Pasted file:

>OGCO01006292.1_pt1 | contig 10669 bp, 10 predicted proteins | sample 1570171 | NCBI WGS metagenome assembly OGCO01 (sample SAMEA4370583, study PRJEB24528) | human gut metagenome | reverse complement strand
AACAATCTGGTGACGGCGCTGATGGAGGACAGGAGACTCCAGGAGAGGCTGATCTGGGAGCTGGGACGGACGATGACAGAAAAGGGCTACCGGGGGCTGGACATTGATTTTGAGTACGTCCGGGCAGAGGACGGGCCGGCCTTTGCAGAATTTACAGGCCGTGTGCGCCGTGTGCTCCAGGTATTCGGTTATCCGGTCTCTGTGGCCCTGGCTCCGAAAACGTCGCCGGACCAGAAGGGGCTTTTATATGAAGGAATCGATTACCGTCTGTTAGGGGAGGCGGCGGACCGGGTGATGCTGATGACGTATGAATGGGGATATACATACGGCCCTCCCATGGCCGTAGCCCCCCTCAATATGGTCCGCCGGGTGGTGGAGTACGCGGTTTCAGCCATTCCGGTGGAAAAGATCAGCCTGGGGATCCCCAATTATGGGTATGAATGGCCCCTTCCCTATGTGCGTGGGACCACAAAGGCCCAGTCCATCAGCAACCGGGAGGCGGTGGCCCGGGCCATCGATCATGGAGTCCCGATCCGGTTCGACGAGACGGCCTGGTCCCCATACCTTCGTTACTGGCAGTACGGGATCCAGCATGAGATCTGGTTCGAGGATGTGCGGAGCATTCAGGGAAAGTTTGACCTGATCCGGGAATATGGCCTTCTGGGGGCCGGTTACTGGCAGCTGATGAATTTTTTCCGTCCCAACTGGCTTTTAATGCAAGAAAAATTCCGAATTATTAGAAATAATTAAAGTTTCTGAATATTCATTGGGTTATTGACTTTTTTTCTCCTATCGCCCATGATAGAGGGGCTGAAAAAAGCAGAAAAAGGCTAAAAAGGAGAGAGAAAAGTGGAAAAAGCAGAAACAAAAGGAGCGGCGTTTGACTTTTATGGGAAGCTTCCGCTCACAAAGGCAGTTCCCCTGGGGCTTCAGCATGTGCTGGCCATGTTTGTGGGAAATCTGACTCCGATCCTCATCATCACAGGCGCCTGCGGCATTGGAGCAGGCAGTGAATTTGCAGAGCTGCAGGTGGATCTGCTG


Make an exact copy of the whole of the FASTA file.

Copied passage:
>OGCO01006292.1_pt1 | contig 10669 bp, 10 predicted proteins | sample 1570171 | NCBI WGS metagenome assembly OGCO01 (sample SAMEA4370583, study PRJEB24528) | human gut metagenome | reverse complement strand
AACAATCTGGTGACGGCGCTGATGGAGGACAGGAGACTCCAGGAGAGGCTGATCTGGGAGCTGGGACGGACGATGACAGAAAAGGGCTACCGGGGGCTGGACATTGATTTTGAGTACGTCCGGGCAGAGGACGGGCCGGCCTTTGCAGAATTTACAGGCCGTGTGCGCCGTGTGCTCCAGGTATTCGGTTATCCGGTCTCTGTGGCCCTGGCTCCGAAAACGTCGCCGGACCAGAAGGGGCTTTTATATGAAGGAATCGATTACCGTCTGTTAGGGGAGGCGGCGGACCGGGTGATGCTGATGACGTATGAATGGGGATATACATACGGCCCTCCCATGGCCGTAGCCCCCCTCAATATGGTCCGCCGGGTGGTGGAGTACGCGGTTTCAGCCATTCCGGTGGAAAAGATCAGCCTGGGGATCCCCAATTATGGGTATGAATGGCCCCTTCCCTATGTGCGTGGGACCACAAAGGCCCAGTCCATCAGCAACCGGGAGGCGGTGGCCCGGGCCATCGATCATGGAGTCCCGATCCGGTTCGACGAGACGGCCTGGTCCCCATACCTTCGTTACTGGCAGTACGGGATCCAGCATGAGATCTGGTTCGAGGATGTGCGGAGCATTCAGGGAAAGTTTGACCTGATCCGGGAATATGGCCTTCTGGGGGCCGGTTACTGGCAGCTGATGAATTTTTTCCGTCCCAACTGGCTTTTAATGCAAGAAAAATTCCGAATTATTAGAAATAATTAAAGTTTCTGAATATTCATTGGGTTATTGACTTTTTTTCTCCTATCGCCCATGATAGAGGGGCTGAAAAAAGCAGAAAAAGGCTAAAAAGGAGAGAGAAAAGTGGAAAAAGCAGAAACAAAAGGAGCGGCGTTTGACTTTTATGGGAAGCTTCCGCTCACAAAGGCAGTTCCCCTGGGGCTTCAGCATGTGCTGGCCATGTTTGTGGGAAATCTGACTCCGATCCTCATCATCACAGGCGCCTGCGGCATTGGAGCAGGCAGTGAATTTGCAGAGCTGCAGGTGGATCTGCTG